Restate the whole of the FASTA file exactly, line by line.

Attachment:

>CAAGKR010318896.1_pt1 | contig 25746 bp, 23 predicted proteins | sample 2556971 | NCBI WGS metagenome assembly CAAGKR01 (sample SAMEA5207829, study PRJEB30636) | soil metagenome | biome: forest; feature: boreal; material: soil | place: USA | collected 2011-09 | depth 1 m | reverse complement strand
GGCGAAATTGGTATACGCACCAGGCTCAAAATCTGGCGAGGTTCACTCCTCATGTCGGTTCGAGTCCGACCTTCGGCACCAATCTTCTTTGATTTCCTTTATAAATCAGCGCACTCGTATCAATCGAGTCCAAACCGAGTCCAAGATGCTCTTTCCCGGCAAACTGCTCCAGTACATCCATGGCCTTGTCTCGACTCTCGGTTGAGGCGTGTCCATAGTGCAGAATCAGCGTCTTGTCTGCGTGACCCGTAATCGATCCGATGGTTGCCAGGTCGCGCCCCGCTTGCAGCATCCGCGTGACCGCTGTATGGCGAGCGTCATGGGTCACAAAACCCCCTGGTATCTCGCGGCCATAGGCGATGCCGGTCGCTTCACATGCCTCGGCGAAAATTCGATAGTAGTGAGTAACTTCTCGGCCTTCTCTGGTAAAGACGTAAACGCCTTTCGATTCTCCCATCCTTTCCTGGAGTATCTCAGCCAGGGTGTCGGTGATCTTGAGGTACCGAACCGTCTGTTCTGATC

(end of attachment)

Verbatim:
>CAAGKR010318896.1_pt1 | contig 25746 bp, 23 predicted proteins | sample 2556971 | NCBI WGS metagenome assembly CAAGKR01 (sample SAMEA5207829, study PRJEB30636) | soil metagenome | biome: forest; feature: boreal; material: soil | place: USA | collected 2011-09 | depth 1 m | reverse complement strand
GGCGAAATTGGTATACGCACCAGGCTCAAAATCTGGCGAGGTTCACTCCTCATGTCGGTTCGAGTCCGACCTTCGGCACCAATCTTCTTTGATTTCCTTTATAAATCAGCGCACTCGTATCAATCGAGTCCAAACCGAGTCCAAGATGCTCTTTCCCGGCAAACTGCTCCAGTACATCCATGGCCTTGTCTCGACTCTCGGTTGAGGCGTGTCCATAGTGCAGAATCAGCGTCTTGTCTGCGTGACCCGTAATCGATCCGATGGTTGCCAGGTCGCGCCCCGCTTGCAGCATCCGCGTGACCGCTGTATGGCGAGCGTCATGGGTCACAAAACCCCCTGGTATCTCGCGGCCATAGGCGATGCCGGTCGCTTCACATGCCTCGGCGAAAATTCGATAGTAGTGAGTAACTTCTCGGCCTTCTCTGGTAAAGACGTAAACGCCTTTCGATTCTCCCATCCTTTCCTGGAGTATCTCAGCCAGGGTGTCGGTGATCTTGAGGTACCGAACCGTCTGTTCTGATC